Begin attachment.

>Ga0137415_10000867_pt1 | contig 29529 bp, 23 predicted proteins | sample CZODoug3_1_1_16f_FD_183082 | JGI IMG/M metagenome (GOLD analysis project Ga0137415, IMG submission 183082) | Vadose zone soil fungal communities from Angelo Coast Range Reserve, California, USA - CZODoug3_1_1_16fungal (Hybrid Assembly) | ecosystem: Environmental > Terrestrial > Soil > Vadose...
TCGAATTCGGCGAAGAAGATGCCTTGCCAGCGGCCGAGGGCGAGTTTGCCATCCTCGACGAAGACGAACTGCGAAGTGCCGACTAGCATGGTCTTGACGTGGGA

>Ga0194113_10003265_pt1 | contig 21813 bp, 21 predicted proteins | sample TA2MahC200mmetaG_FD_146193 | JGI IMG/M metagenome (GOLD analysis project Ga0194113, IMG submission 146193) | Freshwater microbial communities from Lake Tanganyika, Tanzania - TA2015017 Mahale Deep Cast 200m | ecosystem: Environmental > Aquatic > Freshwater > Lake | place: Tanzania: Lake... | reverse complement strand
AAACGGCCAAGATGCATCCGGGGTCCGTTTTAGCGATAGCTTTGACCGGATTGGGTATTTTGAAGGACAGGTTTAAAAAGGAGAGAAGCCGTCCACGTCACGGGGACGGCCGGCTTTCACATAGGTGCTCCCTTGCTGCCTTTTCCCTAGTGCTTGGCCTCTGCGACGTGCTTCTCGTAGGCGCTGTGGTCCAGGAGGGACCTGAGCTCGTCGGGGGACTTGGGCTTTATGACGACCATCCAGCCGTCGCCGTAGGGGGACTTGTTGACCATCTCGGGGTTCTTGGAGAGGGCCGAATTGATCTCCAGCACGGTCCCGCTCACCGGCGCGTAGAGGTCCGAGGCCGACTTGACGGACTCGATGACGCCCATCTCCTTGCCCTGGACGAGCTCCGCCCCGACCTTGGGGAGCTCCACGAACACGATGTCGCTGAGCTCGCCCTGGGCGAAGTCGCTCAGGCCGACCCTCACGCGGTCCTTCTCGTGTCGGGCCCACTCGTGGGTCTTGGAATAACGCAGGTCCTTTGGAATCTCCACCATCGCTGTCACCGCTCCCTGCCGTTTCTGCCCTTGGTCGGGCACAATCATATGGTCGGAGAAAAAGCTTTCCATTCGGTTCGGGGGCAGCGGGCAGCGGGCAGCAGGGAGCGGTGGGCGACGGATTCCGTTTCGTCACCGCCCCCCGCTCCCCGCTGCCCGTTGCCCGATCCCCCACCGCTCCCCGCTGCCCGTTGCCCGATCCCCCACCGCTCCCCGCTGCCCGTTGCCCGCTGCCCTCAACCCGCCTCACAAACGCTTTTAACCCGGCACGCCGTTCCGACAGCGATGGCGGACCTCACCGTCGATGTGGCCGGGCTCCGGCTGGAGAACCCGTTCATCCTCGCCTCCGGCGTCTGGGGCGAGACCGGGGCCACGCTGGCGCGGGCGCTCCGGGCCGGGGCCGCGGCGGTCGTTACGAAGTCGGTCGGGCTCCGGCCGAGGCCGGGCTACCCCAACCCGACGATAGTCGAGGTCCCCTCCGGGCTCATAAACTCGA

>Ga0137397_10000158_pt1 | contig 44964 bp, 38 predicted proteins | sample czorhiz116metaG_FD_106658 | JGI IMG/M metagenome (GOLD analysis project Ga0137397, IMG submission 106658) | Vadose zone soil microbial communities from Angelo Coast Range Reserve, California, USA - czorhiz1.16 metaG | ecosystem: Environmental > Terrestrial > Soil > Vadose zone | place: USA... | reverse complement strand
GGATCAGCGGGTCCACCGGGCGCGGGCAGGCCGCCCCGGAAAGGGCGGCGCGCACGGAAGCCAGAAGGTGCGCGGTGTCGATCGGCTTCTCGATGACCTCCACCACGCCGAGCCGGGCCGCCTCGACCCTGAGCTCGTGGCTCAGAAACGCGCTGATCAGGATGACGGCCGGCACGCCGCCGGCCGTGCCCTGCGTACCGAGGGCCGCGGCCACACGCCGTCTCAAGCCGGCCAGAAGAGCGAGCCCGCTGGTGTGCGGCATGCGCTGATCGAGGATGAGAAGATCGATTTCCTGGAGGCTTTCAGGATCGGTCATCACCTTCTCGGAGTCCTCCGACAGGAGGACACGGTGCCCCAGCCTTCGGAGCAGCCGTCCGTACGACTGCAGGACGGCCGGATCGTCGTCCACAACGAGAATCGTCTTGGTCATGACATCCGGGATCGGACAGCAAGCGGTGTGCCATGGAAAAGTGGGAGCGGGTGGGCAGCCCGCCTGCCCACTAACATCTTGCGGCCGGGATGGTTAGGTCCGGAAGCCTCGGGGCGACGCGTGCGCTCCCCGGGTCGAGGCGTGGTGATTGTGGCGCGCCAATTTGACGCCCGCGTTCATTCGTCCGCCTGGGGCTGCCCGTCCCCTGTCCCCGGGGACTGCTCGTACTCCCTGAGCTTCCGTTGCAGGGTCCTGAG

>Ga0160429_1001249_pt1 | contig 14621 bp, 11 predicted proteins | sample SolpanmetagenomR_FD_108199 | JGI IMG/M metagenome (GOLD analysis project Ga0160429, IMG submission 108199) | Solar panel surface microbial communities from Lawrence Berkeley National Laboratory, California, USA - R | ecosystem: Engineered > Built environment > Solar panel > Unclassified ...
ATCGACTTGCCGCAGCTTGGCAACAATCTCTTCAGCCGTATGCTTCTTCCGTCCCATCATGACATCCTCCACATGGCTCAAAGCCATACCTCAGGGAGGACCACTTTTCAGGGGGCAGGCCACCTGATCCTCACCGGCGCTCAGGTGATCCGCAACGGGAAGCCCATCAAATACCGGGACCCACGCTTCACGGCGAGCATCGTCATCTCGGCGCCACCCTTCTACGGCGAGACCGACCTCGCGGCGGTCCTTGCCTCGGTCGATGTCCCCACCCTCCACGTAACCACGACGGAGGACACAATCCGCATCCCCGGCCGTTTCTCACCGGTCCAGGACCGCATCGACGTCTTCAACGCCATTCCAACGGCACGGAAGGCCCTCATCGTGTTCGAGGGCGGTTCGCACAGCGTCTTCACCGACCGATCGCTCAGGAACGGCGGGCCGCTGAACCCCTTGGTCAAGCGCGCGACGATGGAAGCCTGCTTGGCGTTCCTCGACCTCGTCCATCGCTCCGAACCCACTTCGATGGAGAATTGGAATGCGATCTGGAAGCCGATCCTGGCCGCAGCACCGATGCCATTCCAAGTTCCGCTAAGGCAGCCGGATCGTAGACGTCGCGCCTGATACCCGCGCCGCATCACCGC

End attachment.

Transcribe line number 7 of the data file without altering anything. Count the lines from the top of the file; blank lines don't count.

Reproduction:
>Ga0160429_1001249_pt1 | contig 14621 bp, 11 predicted proteins | sample SolpanmetagenomR_FD_108199 | JGI IMG/M metagenome (GOLD analysis project Ga0160429, IMG submission 108199) | Solar panel surface microbial communities from Lawrence Berkeley National Laboratory, California, USA - R | ecosystem: Engineered > Built environment > Solar panel > Unclassified ...